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Q_iconIs it better to have a board of directors or company auditor?

A_dark_iconWhile the presence of a board of directors or company auditor isn’t a specific requirement, but there are cases where it is better to have such organs.

★ Explanation ★

The minimum requirements include the necessary establishment of two organs: the annual general meeting, and the director(s).

greater-service-valueFrom May 1, 2006 onwards, following the enforcement of the Companies Act, stock companies could be incorporated as long they had at least one shareholder and one director. The shareholder and director can be one and the same person, making it possible to incorporate a business alone.

Based on Companies Act alone, a stock company can choose to have neither a board of directors nor company auditor. Whether it would be recommended for a company to have either can vary on the status of the business.

One merit of having a board of directors is that decisions involving the company can be made faster, and this increases the company’s appeal to the public. For a stock company with several shareholders that would make it difficult to hold shareholders general meetings, having a board of directors that could meet to resolve company matters without the need for a shareholders general meeting would be especially advantageous.

As for the merits of having a company auditor, having an officer who inspects (audits) the company’s operations and/or accounts would increase its appeal to the public. Officers, etc. of companies with auditing bodies (limited to those with operational audit authority) can also be granted some level of liability exemption, provided by Article 426, paragraph (1) of the Companies Act.

Companies Act

(Provisions of Articles of Incorporation on Exemption by Directors)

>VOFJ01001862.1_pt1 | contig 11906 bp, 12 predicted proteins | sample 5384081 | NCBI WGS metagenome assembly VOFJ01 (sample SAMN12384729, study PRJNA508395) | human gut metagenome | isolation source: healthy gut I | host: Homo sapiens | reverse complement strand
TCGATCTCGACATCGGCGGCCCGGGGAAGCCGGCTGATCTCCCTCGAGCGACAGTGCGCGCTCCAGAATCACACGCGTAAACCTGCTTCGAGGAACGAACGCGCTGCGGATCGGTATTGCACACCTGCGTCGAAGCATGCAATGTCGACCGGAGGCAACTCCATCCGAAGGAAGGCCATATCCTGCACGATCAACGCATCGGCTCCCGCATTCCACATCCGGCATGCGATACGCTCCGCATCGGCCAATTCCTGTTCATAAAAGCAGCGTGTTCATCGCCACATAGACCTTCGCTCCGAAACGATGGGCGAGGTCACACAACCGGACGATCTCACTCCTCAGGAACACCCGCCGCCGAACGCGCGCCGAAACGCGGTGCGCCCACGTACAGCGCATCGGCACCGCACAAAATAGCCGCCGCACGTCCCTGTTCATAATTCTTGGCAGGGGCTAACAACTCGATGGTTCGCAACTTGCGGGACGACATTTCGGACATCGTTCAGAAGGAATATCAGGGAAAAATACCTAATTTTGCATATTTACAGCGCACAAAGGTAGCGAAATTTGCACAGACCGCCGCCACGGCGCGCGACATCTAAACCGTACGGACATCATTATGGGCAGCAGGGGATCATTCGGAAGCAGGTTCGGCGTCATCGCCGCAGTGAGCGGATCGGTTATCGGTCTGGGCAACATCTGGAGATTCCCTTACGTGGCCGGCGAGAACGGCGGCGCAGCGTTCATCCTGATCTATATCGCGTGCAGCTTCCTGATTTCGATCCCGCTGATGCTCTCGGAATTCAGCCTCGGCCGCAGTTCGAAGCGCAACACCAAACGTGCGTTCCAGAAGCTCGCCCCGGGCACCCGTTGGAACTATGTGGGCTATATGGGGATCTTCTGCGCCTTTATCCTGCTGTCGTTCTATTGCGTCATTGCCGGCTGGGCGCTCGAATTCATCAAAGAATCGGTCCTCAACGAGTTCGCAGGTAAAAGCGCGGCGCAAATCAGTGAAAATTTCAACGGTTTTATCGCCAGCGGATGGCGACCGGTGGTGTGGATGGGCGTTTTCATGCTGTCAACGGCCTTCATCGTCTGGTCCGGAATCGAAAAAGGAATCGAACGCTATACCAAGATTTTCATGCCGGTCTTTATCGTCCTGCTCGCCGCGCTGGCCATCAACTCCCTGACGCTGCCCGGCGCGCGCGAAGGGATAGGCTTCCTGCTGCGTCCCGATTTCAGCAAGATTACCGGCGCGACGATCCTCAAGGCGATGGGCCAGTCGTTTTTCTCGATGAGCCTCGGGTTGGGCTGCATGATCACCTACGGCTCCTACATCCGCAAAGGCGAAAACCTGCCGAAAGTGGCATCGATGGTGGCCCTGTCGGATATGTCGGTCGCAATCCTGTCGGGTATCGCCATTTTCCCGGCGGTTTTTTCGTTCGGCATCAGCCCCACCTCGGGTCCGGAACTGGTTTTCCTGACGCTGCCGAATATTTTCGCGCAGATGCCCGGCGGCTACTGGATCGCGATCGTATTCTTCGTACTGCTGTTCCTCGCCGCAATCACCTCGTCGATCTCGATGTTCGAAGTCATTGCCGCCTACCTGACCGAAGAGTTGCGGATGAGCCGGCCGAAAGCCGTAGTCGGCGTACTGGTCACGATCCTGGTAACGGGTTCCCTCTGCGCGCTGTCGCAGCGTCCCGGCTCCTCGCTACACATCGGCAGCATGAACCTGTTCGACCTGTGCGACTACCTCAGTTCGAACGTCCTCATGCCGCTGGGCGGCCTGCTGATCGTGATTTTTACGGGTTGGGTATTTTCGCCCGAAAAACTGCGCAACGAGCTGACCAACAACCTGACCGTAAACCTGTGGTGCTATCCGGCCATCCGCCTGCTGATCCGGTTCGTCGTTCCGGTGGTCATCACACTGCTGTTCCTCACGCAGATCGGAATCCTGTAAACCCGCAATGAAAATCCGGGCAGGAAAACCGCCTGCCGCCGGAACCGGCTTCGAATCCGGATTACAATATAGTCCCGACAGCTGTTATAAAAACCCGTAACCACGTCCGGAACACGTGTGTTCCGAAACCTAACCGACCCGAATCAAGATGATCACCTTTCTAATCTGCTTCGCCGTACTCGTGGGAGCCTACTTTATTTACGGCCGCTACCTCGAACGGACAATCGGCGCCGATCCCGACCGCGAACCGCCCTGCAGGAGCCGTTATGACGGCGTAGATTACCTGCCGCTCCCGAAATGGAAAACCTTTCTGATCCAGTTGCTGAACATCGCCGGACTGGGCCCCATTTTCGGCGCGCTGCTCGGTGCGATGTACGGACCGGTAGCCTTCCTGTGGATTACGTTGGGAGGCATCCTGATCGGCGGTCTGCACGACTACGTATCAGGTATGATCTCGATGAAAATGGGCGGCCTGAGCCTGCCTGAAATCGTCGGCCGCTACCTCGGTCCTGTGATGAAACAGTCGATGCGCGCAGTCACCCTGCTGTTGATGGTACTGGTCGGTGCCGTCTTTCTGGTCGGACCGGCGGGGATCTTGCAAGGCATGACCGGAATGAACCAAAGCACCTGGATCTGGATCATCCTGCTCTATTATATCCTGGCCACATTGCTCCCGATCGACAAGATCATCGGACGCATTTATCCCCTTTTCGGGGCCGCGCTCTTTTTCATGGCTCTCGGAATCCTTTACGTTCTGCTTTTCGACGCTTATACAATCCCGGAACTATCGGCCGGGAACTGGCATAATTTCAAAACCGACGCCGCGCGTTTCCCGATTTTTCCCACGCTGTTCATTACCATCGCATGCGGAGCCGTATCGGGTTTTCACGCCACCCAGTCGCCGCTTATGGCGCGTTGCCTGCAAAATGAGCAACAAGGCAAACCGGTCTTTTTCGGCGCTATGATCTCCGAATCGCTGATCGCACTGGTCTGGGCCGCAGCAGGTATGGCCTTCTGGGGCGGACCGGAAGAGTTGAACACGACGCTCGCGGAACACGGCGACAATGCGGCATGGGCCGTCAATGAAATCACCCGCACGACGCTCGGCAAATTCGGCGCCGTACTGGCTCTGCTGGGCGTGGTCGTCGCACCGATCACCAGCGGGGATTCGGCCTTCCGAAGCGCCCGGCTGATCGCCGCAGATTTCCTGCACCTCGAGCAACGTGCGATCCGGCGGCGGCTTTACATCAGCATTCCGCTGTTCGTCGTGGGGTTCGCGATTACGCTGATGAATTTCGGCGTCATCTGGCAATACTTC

Article 426 (1) Notwithstanding the provisions of Article 424, Companies with Company Auditor(s) (limited to cases where there are two or more directors), Companies with Audit and Supervisory Committee, or Companies with Nominating Committee, etc. may provide in the articles of incorporation that, in cases where the relevant Officers, Etc. have acted in good faith and without gross negligence in performance their duties, if it is found particularly necessary taking into account the relevant circumstances including, but not limited to, the details of the facts that caused the liability and the status of execution of duties by such Officers, Etc., exemption may be given with respect to the liability under Article 423, paragraph (1) by the consent of a majority of the directors (excluding the directors subject to such liability) (or, for Companies with Board of Directors, by a resolution at the board of directors meeting) to the extent of the amount which exemption may be given pursuant to the provisions of paragraph (1) of the preceding Article.

(Continuation omitted)

Source: Japanese Law Translation Database System
http://www.japaneselawtranslation.go.jp/law/detail/?id=3206&vm=04&re=2&new=1

Also, it not always the case that only one director is required of a company. For example, a Large Company (meaning any Stock Company with a capital of more than 500 million yen or 20 billion yen or more in liabilities) must have a company auditor (or a board of company auditors) and a financial auditor. As the required organs for each company may vary, it is necessary to take these into consideration.

On an additional note, shareholders rights may vary between companies with or without a board of directors and/or a corporate auditor(s).